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Queries on higher rate stamp duty

Stamp duty payable at higher rate on main residence

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I am divorced from my ex wife. The decree absolute was granted on 12/09/2018

 

The previous matrimonial home is still occupied by my ex wife and my youngest daughter. Under the terms of the divorce 18% of the equity will be payable to me when the property is sold . The remaining 82% will go to my ex wife. This is intended to be when my daughter moves out.This property is my ex wife's main residence. This property is still in the joint names of both my ex wife and I.

 

Due to the separation and subsequent divorce I purchased another property to be my main residence. I completed on 09/05/2017. My occupancy as a main residence can be proven by utility and council tax bills and voter registration. This property is in my sole name.

 

My ex wife and I jointly own 3 rental properties . These are held 50/50 and we split the the net rental income 50/50. All 3 rental properties were purchased prior to 2017.

 

At the time of the purchase of my new main residence on 09/05/2017 I was required to pay stamp duty at a higher second home rate at £12411 on a purchase price of £280140. I now believe this to be incorrect as this is my main home and not a second home and the stamp duty payable should have been £4007.

 

My queries are

 

1/ Can I claim back the additional stamp duty already paid as I can prove the property purchased in 09/05/2017 to be my main residence.

 

2/ How do I avoid being charged higher rate additional stamp duty again if I sell my existing main residence and purchase another property to live in ?

 

3 / Will I have to pay CGT on the sale of my existing main residence if the HMRC willl not accept this is my main residence ?[ ie they refuse to refund the extra paid]

 

Replies (5)

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By SXGuy
16th Aug 2019 16:04

In answer to your questions. Seek a paid professional accountant.

This forum is for professionals to discuss accounting matters and not for tax payers to ask for free advice.

Sorry.

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By SteLacca
16th Aug 2019 16:14

Whilst for different reasons, SXGuy's suggestion to engage a professional is the best advice.

You have a complex situation and much will turn on the facts.

A forum is not the place to plan this.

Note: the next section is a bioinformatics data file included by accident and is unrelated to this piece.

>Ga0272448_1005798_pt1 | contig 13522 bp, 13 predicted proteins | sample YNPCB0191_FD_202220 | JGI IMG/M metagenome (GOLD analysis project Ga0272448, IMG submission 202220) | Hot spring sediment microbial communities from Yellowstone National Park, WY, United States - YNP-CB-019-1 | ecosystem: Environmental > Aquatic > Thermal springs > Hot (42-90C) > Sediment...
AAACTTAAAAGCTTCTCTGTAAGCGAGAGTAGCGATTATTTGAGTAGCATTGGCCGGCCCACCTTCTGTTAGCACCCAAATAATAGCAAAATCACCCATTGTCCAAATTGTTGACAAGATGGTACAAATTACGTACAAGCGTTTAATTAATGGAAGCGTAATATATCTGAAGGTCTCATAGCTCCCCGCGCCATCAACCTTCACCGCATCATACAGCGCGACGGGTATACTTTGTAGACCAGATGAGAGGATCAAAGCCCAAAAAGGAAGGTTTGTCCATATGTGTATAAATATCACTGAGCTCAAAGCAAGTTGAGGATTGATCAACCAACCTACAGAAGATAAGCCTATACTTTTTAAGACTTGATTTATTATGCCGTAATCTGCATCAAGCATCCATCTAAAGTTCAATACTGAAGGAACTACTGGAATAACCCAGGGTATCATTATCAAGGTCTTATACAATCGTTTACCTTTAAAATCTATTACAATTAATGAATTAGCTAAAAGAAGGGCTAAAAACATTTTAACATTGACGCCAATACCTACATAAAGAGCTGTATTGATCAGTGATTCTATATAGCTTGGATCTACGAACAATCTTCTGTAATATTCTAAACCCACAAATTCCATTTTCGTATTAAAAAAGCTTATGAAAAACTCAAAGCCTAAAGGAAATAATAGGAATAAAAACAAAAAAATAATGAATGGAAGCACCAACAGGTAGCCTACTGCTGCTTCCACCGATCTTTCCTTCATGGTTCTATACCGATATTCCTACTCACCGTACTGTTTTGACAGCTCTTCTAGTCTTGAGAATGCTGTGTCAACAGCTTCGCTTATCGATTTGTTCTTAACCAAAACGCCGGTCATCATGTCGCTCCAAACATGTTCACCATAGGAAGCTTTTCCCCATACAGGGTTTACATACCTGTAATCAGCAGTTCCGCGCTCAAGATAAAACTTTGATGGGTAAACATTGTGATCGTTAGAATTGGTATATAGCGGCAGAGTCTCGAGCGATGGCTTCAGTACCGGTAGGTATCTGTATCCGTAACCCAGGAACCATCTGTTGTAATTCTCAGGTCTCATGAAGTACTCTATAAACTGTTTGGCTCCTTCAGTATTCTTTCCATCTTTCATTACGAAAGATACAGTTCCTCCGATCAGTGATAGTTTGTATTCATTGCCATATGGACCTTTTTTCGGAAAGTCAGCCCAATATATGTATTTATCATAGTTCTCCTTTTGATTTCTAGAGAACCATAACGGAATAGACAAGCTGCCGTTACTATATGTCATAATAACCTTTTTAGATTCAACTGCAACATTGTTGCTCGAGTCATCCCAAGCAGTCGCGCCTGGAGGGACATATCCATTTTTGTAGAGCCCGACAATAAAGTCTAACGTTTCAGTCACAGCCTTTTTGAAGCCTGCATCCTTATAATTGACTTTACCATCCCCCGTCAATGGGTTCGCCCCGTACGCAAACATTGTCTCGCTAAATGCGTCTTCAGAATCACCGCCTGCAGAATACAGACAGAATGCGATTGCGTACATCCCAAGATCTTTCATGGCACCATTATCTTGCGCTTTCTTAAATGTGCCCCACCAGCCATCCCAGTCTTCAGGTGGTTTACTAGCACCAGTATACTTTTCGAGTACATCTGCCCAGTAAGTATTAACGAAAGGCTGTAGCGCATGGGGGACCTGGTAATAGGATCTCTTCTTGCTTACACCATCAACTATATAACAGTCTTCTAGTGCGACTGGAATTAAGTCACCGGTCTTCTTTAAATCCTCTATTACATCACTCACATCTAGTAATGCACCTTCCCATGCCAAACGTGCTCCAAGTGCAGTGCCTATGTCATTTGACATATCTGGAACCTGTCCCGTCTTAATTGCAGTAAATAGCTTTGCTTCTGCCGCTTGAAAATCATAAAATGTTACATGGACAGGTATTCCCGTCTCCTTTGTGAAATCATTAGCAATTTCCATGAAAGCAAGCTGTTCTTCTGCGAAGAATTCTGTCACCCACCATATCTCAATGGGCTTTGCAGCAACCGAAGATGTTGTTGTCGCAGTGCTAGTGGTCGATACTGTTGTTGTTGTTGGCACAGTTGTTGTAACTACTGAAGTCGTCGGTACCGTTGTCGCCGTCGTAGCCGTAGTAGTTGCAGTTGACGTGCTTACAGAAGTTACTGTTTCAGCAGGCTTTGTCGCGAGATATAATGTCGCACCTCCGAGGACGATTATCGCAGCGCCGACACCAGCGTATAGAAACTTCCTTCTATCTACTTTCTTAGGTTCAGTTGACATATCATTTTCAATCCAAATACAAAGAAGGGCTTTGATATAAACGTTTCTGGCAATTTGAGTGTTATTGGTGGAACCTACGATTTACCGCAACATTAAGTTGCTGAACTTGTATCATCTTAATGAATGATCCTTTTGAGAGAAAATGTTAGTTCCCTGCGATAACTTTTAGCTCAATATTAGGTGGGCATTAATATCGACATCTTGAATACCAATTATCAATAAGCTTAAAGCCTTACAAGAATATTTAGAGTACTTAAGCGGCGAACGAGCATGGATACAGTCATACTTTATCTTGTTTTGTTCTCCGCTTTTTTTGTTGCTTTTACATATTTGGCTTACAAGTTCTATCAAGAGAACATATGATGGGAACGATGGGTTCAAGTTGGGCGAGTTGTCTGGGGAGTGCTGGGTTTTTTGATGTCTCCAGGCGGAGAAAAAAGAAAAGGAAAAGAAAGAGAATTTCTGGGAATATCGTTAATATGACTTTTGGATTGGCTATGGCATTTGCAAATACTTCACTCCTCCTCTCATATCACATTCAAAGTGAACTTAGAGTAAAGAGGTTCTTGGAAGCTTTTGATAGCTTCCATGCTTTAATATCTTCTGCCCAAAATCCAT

Thanks (1)
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By Justin Bryant
16th Aug 2019 17:20

(1) No refund is possible; (2) A simple Google search will explain that; and (3) As the SDLT surcharge rule is unconnected to the CGT PPR rule, it will remain CGT exempt.

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By Accountant A
16th Aug 2019 17:24

Quick freeloader check:

Posts anonymously - tick

Doesn't have the common courtesy to say "please" - tick

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By GR
18th Aug 2019 06:26

1) I don't think you can claim a refund. You still own part of the former martial property and therefore the higher SDLT rates appears to be legitimately due. Please note claiming refunds comes with time limits and therefore should you want to attempt a refund claim you need to act ASAP before you are timed out (you may already be timed out).

2) Given you own a share in the martial property I don't think you will be able to avoid the higher SDLT rates in the future. I think you would have to sell up your interest in the martial property to avoid the higher SDLT rates.

3) CGT and SDLT are to 2 different taxes. If you are genuinely only living in your 5th property you should be able to sell if free of CGT. Given that you have an interest in many properties, HMRC may contact you and ask you why you haven't declared the sale so make sure that you keep evidence that it is your principal private residence.

Please note that I know nothing about SDLT. These answers have just come from a quick google search.

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